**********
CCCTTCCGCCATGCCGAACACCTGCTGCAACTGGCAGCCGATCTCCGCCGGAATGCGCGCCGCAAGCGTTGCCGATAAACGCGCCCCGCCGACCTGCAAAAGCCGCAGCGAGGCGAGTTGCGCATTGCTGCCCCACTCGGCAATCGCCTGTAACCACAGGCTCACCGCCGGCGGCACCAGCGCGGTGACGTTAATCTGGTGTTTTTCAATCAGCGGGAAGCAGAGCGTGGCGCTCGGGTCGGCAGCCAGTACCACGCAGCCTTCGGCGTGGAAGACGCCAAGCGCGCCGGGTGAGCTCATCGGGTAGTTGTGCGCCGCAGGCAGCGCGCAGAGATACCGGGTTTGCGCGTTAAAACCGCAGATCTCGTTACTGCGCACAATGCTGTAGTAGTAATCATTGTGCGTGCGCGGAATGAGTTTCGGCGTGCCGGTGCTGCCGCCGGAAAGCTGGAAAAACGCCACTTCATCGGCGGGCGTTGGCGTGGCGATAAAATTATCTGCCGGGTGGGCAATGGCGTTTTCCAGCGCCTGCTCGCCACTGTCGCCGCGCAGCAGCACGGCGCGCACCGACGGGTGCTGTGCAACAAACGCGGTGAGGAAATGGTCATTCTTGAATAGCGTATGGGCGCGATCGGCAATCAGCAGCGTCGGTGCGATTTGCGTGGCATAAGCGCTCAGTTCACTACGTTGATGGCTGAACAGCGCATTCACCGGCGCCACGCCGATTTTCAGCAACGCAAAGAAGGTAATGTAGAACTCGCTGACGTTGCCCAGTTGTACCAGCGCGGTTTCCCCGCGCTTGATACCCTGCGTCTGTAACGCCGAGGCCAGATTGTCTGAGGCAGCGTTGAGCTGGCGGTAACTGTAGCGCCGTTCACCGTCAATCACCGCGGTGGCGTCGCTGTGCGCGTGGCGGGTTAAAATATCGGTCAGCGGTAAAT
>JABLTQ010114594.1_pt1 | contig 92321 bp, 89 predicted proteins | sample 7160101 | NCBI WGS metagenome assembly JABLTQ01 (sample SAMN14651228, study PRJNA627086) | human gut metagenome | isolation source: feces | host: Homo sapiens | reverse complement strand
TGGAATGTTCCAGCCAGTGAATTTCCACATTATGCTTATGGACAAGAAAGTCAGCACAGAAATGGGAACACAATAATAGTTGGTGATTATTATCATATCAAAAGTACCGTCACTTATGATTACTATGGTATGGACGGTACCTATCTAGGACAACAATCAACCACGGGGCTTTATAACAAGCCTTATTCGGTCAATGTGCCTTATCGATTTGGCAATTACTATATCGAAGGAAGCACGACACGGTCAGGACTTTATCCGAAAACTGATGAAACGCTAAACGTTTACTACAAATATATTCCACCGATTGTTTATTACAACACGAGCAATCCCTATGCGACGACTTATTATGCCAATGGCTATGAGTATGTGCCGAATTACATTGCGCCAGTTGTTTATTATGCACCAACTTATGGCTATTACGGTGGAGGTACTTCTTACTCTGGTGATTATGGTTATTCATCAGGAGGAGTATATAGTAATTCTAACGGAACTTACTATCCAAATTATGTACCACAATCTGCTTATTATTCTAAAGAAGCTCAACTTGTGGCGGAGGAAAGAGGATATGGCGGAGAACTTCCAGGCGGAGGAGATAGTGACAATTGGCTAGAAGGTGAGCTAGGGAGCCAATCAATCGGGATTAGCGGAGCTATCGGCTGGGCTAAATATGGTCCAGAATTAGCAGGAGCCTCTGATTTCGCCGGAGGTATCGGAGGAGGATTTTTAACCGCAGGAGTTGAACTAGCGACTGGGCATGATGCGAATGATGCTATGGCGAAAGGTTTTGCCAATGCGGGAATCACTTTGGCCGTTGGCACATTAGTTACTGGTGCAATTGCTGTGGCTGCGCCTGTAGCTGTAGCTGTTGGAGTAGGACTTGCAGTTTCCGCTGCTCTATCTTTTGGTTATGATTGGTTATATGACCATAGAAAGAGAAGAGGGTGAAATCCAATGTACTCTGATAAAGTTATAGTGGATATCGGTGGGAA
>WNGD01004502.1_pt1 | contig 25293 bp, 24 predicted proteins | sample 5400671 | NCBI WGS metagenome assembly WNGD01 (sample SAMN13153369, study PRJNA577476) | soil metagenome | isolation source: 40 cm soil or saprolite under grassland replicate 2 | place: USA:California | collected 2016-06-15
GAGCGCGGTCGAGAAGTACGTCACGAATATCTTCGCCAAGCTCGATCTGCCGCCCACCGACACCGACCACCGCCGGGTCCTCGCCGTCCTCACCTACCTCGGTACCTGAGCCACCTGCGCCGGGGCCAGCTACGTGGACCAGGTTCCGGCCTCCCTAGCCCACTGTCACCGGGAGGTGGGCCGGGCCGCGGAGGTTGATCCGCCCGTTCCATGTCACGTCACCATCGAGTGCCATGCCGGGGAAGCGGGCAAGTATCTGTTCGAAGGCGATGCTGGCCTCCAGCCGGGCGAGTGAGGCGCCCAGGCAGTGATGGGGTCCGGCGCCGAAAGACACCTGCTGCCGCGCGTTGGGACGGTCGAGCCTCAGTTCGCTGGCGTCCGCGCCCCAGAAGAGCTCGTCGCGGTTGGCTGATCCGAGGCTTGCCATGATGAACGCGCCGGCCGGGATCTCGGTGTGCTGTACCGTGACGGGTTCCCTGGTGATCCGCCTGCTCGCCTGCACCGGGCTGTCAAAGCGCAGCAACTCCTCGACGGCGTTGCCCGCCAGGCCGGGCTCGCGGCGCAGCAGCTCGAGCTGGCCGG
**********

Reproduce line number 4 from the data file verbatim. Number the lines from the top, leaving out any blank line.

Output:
>WNGD01004502.1_pt1 | contig 25293 bp, 24 predicted proteins | sample 5400671 | NCBI WGS metagenome assembly WNGD01 (sample SAMN13153369, study PRJNA577476) | soil metagenome | isolation source: 40 cm soil or saprolite under grassland replicate 2 | place: USA:California | collected 2016-06-15